B2b advertising


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B2b advertising

  1. 1. B2B Advertising
  2. 2. The Role of Advertising <ul><li>Integrated Communication Programs. </li></ul><ul><li>Enhancing Sales Effectiveness. </li></ul><ul><li>Increased Sales Efficiency. </li></ul><ul><li>Creating Awareness. </li></ul>
  3. 3. Advertising <ul><li>Cannot be a Substitute for effective personnel selling. </li></ul><ul><li>Cannot, by itself, create product preference. </li></ul>
  4. 4. <ul><li>Advertising is only one aspect of the entire marketing strategy. </li></ul><ul><li>The advertising decision process begins with the formulation of advertising objectives. </li></ul><ul><li>Equally important is the evaluation and selection of the media. </li></ul>The Decision Stages for Developing the Business-to-Business Advertising Program
  5. 5. Setting Ad Budgets: Commonly Used Methods <ul><li>Percentage of Sales </li></ul><ul><li>Allocate some percent of sales to advertising. </li></ul><ul><li>Makes advertising a consequence rather than a determinant of sales and profits. </li></ul><ul><li>Useful only if possess VALID historical data </li></ul><ul><li>Most commonly used method </li></ul>
  6. 6. Setting Ad Budgets: Commonly Used Methods <ul><li>Affordability Method </li></ul><ul><li>Firm spends on advertising what it has available to spend </li></ul><ul><li>Good cash flow control </li></ul><ul><li>Most common with small firms </li></ul><ul><li>Sales drive the advertising </li></ul>
  7. 7. <ul><li>Objective-Task Method </li></ul><ul><li>An attempt to relate advertising costs to the objective it is to accomplish. </li></ul><ul><li>Focuses on the communications effects of advertising, not on the sales effects. </li></ul><ul><li>Generally considered the “best” method. </li></ul>Setting Ad Budgets: Commonly Used Methods
  8. 8. Developing the B2B Advertising Message <ul><li>Determine advertising objectives. </li></ul><ul><li>Evaluate buying criteria of target audience. </li></ul><ul><li>Analyze most appropriate language for presenting message. </li></ul>
  9. 9. Organizing the Sales Force
  10. 10. Typical Methods of Organizing the Sales Force <ul><li>Line Organizations (& Line/Staff) </li></ul><ul><li>Functional Organizations </li></ul><ul><li>Specialization Organization </li></ul><ul><ul><li>Sales Activities </li></ul></ul><ul><ul><li>Geographic Areas </li></ul></ul><ul><ul><li>Products </li></ul></ul><ul><ul><li>Customers </li></ul></ul>
  11. 11. A Simple Line Organization
  12. 12. A Two-Level Line Organization
  13. 13. Line Organizations <ul><li>Characteristics </li></ul><ul><ul><li>Authority/responsibility for planning/implementing sales activities lie in hands of sales manager. </li></ul></ul><ul><ul><li>Each person has only one boss. </li></ul></ul>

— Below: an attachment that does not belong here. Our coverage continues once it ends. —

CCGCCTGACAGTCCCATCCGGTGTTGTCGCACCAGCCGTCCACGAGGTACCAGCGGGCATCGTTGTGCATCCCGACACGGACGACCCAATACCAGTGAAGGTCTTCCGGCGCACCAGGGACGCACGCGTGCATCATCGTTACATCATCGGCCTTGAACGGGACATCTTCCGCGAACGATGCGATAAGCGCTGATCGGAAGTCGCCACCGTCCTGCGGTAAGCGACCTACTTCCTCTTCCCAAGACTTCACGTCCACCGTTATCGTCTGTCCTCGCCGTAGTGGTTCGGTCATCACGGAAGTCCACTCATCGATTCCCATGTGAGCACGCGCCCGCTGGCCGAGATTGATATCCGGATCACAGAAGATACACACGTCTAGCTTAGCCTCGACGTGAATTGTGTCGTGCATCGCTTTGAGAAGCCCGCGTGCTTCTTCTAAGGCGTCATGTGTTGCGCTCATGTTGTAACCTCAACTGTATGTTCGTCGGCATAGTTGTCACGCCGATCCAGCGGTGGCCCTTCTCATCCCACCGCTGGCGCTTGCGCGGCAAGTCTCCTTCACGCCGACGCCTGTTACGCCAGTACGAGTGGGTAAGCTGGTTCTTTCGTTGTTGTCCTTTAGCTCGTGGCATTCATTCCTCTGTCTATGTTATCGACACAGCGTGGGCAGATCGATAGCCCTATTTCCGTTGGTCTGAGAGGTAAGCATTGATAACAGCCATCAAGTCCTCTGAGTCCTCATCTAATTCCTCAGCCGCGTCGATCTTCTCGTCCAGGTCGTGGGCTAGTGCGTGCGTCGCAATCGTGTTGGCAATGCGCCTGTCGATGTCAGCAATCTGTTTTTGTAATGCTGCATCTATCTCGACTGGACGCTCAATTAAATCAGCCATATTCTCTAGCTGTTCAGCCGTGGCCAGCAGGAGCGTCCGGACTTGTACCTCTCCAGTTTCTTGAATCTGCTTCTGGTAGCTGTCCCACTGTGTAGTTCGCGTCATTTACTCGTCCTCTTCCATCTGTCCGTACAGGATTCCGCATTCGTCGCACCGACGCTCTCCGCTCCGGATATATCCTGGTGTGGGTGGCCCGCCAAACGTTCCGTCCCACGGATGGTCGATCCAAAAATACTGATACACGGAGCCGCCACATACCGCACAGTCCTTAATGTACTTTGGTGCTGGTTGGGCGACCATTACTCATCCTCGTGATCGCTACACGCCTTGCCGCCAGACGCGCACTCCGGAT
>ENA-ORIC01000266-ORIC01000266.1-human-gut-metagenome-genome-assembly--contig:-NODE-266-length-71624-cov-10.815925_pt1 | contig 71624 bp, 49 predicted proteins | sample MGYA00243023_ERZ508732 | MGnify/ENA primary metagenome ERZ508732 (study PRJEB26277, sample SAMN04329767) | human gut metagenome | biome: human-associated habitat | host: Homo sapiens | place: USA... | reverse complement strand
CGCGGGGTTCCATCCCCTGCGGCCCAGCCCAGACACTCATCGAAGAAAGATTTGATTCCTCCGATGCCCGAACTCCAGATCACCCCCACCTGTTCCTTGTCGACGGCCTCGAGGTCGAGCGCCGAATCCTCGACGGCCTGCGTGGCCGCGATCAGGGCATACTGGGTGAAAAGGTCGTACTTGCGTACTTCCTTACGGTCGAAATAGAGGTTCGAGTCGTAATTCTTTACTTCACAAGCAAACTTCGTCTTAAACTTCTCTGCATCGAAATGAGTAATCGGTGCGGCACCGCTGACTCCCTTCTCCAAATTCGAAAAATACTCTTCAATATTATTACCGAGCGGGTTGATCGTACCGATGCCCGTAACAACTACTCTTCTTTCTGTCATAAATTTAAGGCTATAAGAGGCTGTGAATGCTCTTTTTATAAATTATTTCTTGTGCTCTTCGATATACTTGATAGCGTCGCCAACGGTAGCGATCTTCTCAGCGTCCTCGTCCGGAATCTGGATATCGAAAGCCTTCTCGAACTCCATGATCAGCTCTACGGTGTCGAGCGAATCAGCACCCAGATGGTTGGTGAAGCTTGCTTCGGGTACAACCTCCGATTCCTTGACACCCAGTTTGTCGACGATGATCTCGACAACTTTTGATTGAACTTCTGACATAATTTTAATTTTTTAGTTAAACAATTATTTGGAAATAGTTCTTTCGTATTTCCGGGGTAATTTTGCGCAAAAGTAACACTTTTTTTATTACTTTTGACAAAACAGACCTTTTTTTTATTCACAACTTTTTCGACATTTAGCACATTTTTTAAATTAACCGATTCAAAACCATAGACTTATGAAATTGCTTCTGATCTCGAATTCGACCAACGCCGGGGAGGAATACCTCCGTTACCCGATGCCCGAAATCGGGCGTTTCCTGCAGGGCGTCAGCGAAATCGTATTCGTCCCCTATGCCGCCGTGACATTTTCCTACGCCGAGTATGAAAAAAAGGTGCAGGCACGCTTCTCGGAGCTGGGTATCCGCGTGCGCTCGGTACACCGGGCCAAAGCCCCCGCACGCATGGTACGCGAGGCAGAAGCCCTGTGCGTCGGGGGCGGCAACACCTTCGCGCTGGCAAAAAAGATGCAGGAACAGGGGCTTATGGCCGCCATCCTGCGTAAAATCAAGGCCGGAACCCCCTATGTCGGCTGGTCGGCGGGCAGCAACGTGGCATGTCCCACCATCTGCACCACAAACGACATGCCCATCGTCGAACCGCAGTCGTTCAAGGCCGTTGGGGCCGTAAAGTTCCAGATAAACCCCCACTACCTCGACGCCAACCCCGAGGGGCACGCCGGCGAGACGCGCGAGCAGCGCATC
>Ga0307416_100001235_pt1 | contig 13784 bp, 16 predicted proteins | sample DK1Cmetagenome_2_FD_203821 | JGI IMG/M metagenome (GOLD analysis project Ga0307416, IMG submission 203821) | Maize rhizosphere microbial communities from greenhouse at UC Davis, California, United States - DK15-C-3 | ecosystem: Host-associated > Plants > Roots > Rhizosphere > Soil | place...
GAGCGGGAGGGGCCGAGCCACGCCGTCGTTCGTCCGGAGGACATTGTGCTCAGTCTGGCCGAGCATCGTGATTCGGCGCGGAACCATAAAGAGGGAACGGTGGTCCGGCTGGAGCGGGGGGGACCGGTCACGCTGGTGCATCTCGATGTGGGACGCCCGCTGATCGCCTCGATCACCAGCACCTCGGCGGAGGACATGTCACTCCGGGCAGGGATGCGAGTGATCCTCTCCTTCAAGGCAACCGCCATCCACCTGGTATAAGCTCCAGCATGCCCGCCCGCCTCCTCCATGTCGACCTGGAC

14. 14. Line Organizations <ul><li>Advantages </li></ul><ul><ul><li>Very simple to understand and use. </li></ul></ul><ul><ul><li>Easy to trace accountability. </li></ul></ul><ul><ul><li>Relatively inexpensive (only a few highly-paid executives are necessary) </li></ul></ul><ul><ul><li>Quick action possible since decision-making is in hands of relatively few people. </li></ul></ul>
  15. 15. Line Organizations <ul><li>Disadvantages </li></ul><ul><ul><li>As organization size increases, problems become more complex. </li></ul></ul><ul><ul><li>Specialized skills often needed. </li></ul></ul><ul><ul><li>Many sales managers cannot keep on top of all functions that relate to sales. </li></ul></ul><ul><ul><li>Lack of trained replacements. </li></ul></ul>
  16. 16. Line Organizations <ul><li>Implications </li></ul><ul><ul><li>Best used by small organizations where operations can be clearly divided into basic functions of sales, finance, and production. </li></ul></ul>
  17. 17. Line and Staff Organizations <ul><li>Characteristics </li></ul><ul><ul><li>Same as line organization except staff positions added </li></ul></ul><ul><ul><li>Staff positions don’t have authority over line positions </li></ul></ul><ul><li>Advantages </li></ul><ul><ul><li>Staff provide sales manager with specialized skills </li></ul></ul><ul><ul><li>Allows sales manager to be more efficient/ effective. </li></ul></ul><ul><ul><li>Doesn’t dilute his/her authority/contact w/salespeople. </li></ul></ul>
  18. 18. A Line & Staff Organization
  19. 19. Line and Staff Organizations <ul><li>Disadvantages </li></ul><ul><ul><li>Can be more expensive than a line organization. </li></ul></ul><ul><ul><li>Conflicts may arise between line & staff executives. </li></ul></ul><ul><ul><li>Staff executives may attempt to exert authority over line personnel. </li></ul></ul><ul><ul><li>Line executives may ignore the counsel of the staff </li></ul></ul>
  20. 20. Line and Staff Organizations <ul><li>Implications </li></ul><ul><ul><li>If sales managers find themselves spending less time working with subordinates and more time performing planning & evaluating functions, may want to consider this organization </li></ul></ul>
  21. 21. Functional Organizations <ul><li>Characteristics </li></ul><ul><ul><li>Organization divided by function. </li></ul></ul><ul><ul><li>Functional specialists have line authority. </li></ul></ul><ul><ul><li>Salespeople report to multiple bosses. </li></ul></ul><ul><li>Advantages </li></ul><ul><ul><li>Specialist ensure their functions are carried out. </li></ul></ul><ul><ul><li>Should improve performance in each functional area due to the specialization. </li></ul></ul>
  22. 22. A Functional Organization
  23. 23. Functional Organizations <ul><li>Disadvantages </li></ul><ul><ul><li>Breakdown in the unity of command due to conflicting orders </li></ul></ul><ul><ul><li>Each salesperson is no longer accountable to only one boss </li></ul></ul><ul><li>Implications </li></ul><ul><ul><li>Typically used in large firms that feature numerous functions and that have the need for several specialists. </li></ul></ul>